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Sheep Sorrel. Tangy like wood sorrel, full of vitamin c and puckery goodness. A good topper for salads.

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Chickweed. Soothing to both the skin and the digestive tract. Contains vitamin b and iron, and also contains saponins…so don’t eat too much or your bowels might get TOO relaxed. Eat raw or infuse into oil for an healing skin ointment.

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Miner’s Lettuce. My favorite. Succulent, tender, delicious…who cares if it’s full of vitamin c?

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Leo. Full of good humor and love.

There’s been so much rain, that the pond is actually beginning to fill, and the puddles stick around for a couple of days.

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I got excited when I saw this track. With the visible claws, I thought it might be one of the resident foxes…but the placement and shape of the pads tell me it’s from a domestic cat, whose feet sunk in the wet sand.

Speaking of cats, we have the privilege to be cat sitting Petra again, the kitty of a former housemate from our SF days. We are her adopted second family, and she loves us as much as we do her. It’s just what our sweet little home is needing as a finishing touch to our cozy fall days…a purring houseguest.

As Fern says, Life is better with a kitty.

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I am giddy over having a week “off”. No clients, no schlepping to the city, just family, our home, a kitty and a celebration of gratitude. My day can be marked by the important things…the appearance of the scrub jay near the dried sunflowers, the barking of a fox at night, the slenderest sliver of a new moon on the western horizon. Thanksgiving is easy this year.

I experience it every day.

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What are your plans for Thanksgiving? Any recipes you’re excited about? New animal friends that make you happy? Tell me.

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7 thoughts on “Tasty Treats

  1. I’m so happy you saw an owl! I’ve only seen one once and it was exciting! This whole post is so cozy. Makes me excited about this time of year 🙂

  2. oh magical owl! Such pretty plumage. What a treat.

    Today I found a family of curious coal tits and a robin who all kept fluttering around the branches by my head while I stood at a spot where they usually always fly away if anyone comes past. That was quite magical for me.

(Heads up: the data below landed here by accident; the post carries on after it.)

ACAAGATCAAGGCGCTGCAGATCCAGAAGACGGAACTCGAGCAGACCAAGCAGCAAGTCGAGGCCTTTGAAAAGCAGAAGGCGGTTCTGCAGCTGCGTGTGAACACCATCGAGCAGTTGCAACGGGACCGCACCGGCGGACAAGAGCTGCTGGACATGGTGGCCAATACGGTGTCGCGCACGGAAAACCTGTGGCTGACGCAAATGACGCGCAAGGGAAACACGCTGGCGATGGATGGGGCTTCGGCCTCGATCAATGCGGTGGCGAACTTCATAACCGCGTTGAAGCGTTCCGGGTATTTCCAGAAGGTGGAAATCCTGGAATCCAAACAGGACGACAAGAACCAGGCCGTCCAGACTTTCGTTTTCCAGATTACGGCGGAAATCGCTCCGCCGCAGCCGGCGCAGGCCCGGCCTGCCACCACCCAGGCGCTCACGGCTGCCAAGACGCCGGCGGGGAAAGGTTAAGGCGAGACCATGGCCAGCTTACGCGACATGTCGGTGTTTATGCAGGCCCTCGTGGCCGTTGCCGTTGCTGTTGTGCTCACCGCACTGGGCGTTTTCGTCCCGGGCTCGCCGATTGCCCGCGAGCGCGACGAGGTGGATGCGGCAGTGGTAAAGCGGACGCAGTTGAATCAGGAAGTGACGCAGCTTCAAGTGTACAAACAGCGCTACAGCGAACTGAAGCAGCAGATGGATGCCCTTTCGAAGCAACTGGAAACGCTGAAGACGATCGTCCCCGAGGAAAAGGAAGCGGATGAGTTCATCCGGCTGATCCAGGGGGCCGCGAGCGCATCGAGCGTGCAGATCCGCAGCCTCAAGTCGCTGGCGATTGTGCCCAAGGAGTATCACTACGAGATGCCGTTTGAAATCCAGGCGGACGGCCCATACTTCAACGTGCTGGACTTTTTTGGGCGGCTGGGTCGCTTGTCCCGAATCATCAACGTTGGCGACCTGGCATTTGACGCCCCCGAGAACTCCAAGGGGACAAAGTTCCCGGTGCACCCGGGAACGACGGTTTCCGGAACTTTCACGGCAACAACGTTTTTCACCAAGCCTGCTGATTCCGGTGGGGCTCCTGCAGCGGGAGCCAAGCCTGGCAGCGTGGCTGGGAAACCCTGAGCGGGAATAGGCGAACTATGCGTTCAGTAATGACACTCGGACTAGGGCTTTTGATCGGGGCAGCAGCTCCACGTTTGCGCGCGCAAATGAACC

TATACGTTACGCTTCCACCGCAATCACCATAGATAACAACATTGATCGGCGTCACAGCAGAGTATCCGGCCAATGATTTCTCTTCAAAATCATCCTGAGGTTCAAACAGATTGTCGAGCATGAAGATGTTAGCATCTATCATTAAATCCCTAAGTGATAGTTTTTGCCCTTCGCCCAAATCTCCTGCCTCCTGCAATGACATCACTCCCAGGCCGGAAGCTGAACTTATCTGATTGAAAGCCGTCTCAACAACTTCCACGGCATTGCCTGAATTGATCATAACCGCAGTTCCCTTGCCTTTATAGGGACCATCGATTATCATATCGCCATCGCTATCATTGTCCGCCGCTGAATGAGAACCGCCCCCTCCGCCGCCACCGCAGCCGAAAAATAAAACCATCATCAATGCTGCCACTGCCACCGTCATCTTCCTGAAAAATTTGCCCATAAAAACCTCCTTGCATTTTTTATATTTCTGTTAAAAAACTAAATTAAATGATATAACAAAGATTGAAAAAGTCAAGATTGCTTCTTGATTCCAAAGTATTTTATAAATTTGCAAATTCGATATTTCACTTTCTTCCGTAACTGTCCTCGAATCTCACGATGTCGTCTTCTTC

3. It’s hard to believe you are foraging spring plants as we watch frost kill everything left in the garden and prepare for snow tomorrow night. Love to see the kids in the garden with baskets. I’ve never cooked a parsnip, but I’m going to try your recipe. Thank you, Mary for another great post. Mother Nature’s name is Mary.

  4. Gosh, your blog is a balm. Breakfast parsnips and Good morning embroidery. I feel like maybe I should have a cup of tea and ponder awhile instead of fortifying myself with coffee and plundering on with my afternoon.

  5. Wow. I finally have the time to immerse myself into this goodness. And what magic. Your life in the city was magic for me, how you were able to seek and find and pull in the elements of the good life you needed and wanted, and now, in this more pastoral setting, it is still magic for me. It’s because you bring it. You attract the magic and basking around in your light we get to have a little residual of it too. Thank you for that, for the owls and the parsnips and the weeds. Especially the weeds 😉

  6. Oh, my. Such wonderfulness. Reading your post over and over through the week, like a children’s tale with adult winks and real recipes. Fern and Leo are somehow of the same family as Miner’s Lettuce, cats and owls. I love love this.

    By the way, this picture of the sleeping barn owl is (as Milla says) pure magic. And it brings me the answer I have been looking for (more magic !)

    I’ve seen a barn owl twice, once in flight at night (I was twelve and walking barefoot on the terrace of the hilly garden, in the South of France), and the second time it was sitting on a branch at the same level as my window (I was twenty, not far from Paris). I stared at the owl and *then* he turned his head at 180 degrees towards me.

    Awe-struck I was, each time :o)